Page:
One route for Pulis and Palace, but will it lead to survival?

There are a lot of reasons to feel uninspired by Tony Pulis’ football – the route one approach and flurry of long balls, the at times over reliance on a physical approach and the lack of a plan B.

There are, however, a lot of reasons to consider Pulis’ brand of football perfect for a side like Crystal Palace, languishing at the bottom of the Premier League table and facing a mighty uphill battle if they’re to ensure top-flight status for another season.

For all the criticism his tactics attract, the former Stoke manager knows how to make his teams hard to beat which, quite plainly, is often the difference between a 17th spot finish and the drop.

His appointment might not be the inspiring and inspired choice many in South London had hope for but, as the saying goes, beggars can’t be choosers and Palace look to have got the right man, even if that meant having to shelve plans of hiring an ambitious prospect – Dan Petrescu – or welcoming the most ill-advised of returns – Ian Dowie.

Pulis’ reign at Stoke is perhaps too often judged on the reputation his team developed and on the circumstances that surrounded his departure, but it’s easy to forget that the Welshman kept the Potters in the Premier League for five years, guiding them to an FA Cup final and to a solid Europa League run.

Furthermore, the man who almost – almost – made baseball cap fashionable among football managers has never been relegated in 21 years and, given the circumstances, Palace need all different sorts of morale boots they can get.

“I personally don’t think we were [a long-ball team] at Stoke,” said Pulis at his unveiling, when the obvious question about his football credo was fired at him.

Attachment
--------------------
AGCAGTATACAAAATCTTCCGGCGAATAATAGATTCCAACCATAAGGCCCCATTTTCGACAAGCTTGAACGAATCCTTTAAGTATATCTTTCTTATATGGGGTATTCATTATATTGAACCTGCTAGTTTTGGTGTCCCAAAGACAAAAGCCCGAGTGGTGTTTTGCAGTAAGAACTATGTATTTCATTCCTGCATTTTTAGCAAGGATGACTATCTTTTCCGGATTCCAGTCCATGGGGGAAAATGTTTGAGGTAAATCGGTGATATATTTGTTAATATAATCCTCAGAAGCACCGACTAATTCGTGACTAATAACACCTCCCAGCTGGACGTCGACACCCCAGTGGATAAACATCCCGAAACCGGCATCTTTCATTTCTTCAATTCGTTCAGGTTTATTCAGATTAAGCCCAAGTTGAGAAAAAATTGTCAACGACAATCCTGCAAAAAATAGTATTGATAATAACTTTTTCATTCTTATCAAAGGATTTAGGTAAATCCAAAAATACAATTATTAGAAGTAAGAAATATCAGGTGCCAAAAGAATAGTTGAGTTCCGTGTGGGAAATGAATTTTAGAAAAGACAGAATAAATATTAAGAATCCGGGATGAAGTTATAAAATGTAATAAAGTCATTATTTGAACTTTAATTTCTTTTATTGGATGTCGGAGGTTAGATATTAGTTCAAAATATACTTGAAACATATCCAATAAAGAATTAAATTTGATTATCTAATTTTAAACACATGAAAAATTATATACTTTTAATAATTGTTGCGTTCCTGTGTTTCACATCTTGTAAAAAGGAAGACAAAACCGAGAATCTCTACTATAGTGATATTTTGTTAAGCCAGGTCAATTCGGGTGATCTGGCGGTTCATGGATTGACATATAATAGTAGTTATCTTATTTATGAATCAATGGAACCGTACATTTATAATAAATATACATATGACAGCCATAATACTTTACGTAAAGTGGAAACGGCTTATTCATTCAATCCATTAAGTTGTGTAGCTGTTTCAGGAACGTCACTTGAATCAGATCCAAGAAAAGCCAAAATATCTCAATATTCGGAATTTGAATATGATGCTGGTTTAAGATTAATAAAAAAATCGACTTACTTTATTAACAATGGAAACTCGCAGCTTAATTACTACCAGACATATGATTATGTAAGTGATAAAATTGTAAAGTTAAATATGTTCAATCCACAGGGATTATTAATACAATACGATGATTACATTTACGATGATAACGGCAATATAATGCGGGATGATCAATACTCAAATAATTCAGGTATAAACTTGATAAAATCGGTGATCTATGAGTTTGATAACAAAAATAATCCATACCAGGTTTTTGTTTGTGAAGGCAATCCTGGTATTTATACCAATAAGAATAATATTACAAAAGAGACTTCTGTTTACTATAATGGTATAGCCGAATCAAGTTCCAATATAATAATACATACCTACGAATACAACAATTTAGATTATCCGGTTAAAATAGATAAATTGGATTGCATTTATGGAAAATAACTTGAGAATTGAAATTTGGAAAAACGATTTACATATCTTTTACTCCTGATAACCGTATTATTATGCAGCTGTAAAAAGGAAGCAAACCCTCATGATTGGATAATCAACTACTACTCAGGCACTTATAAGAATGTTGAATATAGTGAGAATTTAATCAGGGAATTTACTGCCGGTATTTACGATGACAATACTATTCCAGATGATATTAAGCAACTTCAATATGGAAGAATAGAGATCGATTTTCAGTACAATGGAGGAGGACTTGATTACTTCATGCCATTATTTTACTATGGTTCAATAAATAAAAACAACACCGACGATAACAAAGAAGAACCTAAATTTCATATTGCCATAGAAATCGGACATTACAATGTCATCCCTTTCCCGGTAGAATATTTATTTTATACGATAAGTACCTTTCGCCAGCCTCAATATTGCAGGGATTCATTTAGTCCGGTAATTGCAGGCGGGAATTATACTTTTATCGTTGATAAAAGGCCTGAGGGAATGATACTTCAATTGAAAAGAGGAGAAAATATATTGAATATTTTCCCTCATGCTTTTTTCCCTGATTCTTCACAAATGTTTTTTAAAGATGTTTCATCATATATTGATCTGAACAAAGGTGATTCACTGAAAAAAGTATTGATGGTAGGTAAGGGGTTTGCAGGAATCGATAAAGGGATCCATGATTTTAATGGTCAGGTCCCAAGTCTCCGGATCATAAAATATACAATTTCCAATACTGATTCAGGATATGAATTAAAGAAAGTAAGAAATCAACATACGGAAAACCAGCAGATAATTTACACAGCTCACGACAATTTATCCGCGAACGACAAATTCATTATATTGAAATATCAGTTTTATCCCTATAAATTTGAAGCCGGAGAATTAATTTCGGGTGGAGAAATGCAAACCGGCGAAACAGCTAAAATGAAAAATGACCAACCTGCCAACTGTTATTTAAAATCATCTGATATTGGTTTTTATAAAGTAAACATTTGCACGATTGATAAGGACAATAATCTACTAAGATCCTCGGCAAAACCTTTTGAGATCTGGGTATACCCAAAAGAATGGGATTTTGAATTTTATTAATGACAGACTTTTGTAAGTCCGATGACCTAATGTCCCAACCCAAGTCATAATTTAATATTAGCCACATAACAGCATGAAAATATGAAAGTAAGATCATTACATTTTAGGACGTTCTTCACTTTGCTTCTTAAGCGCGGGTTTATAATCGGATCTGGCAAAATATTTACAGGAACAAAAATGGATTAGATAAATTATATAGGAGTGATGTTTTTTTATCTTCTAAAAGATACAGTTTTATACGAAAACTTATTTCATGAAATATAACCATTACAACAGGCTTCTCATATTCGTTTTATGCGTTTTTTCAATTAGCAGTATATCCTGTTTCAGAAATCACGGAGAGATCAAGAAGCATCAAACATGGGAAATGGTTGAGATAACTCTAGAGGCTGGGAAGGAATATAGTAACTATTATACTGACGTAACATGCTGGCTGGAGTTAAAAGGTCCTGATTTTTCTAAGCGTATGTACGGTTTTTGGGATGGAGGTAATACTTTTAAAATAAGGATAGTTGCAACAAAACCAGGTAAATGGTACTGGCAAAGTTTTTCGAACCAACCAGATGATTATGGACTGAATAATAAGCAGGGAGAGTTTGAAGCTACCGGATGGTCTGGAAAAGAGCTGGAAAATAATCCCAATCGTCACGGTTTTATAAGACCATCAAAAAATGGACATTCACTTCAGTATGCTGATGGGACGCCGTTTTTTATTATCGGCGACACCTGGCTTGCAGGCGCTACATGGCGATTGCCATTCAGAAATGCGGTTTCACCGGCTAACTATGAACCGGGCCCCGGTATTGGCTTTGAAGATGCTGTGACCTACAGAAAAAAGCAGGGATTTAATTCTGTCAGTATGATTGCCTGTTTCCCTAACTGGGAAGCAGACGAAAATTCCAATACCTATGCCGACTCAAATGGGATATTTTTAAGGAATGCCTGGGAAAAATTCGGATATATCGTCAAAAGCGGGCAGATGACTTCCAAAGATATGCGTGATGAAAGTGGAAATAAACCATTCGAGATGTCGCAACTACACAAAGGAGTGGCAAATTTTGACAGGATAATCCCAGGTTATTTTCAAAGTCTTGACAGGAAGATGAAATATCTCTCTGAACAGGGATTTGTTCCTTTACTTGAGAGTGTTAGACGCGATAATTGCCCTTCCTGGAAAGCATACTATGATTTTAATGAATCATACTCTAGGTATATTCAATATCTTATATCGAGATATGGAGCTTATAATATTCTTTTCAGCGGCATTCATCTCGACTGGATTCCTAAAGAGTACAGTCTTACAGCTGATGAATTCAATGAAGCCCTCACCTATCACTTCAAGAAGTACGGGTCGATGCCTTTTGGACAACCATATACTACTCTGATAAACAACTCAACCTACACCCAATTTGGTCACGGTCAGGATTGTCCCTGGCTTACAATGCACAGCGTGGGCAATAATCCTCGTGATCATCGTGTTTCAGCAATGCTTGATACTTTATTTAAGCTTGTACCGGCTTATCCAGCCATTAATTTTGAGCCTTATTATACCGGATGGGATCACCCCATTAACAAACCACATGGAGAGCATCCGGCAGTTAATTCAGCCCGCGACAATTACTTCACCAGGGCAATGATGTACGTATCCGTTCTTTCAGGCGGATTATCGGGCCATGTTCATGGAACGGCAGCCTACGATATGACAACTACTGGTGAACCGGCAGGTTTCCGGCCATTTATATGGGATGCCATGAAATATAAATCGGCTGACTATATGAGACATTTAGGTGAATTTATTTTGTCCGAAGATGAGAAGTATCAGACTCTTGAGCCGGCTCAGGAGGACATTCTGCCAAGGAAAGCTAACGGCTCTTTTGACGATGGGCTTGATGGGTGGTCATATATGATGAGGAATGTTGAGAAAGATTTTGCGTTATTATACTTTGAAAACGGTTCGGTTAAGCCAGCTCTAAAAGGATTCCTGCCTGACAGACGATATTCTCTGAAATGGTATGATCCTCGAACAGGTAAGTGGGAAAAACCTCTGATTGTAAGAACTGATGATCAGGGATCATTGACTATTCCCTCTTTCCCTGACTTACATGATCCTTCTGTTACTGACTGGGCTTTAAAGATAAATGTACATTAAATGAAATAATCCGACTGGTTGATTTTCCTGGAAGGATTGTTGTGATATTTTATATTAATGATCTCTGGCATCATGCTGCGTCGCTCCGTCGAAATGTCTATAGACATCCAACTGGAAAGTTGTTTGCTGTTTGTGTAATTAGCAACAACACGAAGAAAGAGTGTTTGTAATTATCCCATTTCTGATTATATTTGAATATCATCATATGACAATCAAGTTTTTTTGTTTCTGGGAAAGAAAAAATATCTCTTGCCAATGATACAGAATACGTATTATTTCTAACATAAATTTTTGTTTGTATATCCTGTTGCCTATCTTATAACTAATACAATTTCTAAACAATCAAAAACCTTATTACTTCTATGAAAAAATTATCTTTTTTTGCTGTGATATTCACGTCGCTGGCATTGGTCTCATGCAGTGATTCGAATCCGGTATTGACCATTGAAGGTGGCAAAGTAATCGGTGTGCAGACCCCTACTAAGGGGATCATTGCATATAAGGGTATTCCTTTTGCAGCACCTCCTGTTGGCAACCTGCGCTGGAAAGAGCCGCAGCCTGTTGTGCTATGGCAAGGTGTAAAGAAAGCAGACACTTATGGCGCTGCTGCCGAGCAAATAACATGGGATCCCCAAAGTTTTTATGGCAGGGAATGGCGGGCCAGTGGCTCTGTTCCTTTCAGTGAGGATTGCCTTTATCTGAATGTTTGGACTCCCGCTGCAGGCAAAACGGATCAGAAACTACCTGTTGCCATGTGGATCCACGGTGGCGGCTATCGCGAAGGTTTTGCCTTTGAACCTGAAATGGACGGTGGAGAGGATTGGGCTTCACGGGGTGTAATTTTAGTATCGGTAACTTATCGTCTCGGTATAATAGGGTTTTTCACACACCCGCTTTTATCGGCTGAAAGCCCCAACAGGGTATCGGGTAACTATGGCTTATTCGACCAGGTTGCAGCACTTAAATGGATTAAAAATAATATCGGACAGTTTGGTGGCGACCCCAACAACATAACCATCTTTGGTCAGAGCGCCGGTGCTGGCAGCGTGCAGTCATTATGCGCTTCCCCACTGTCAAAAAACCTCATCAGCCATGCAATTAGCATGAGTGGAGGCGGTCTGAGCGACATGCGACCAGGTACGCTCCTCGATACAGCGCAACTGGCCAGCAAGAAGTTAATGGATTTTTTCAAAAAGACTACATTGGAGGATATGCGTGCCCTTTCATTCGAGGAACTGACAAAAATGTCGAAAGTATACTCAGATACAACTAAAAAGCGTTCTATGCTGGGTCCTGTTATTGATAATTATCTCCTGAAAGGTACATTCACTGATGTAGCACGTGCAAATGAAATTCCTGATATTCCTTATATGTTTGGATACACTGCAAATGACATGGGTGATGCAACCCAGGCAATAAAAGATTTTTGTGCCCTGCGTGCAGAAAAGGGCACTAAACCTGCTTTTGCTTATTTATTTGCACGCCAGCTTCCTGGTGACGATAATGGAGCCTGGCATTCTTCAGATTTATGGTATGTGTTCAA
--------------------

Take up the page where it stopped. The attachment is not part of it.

“When you have Matthew Etherington, Charlie Adam, Steven Nzonzi you’ve got some really top players and we weren’t that. The problem is you start in a way that will make you successful and you build up from there and you get a reputation for playing a certain way, but you try to take it on. For the seven years I was there we had that upward curve.

“It’s down to the players you’ve got. You put an identity on a team, you put an identify on a football club.

“I hate going to watch games of football and at the end you don’t know what that team is trying to achieve. So having an identity is key for me. Whether it’s Swansea or whoever. It’s determined by the players.”

An identity is exactly what Palace have been missing this season, with Ian Holloway handed his P45 after a summer of travail in the transfer window translated into an awful start to the season, so bad in fact, that Palace were tipped to equal Derby’s woeful record in the 2007-08 season.

Palace’s first away win of the season lifted the Eagles off the bottom of the table, albeit only on goal difference and with the January transfer window looming large, the next two months are likely to prove crucial for the South Londoners.

Among the critics for his tactics, many tend to forget that at Stoke Pulis sealed some very astute signings, with Asmir Begovic, Ryan Shawcross and Robert Huth being prime examples.

The new Palace manager will need all his shrewdness to strengthen Palace’s squad and steer them clear of the relegation zone.

Whether that’s achieved via long balls or a passing game, nobody is likely to care. Not for the moment, anyway.

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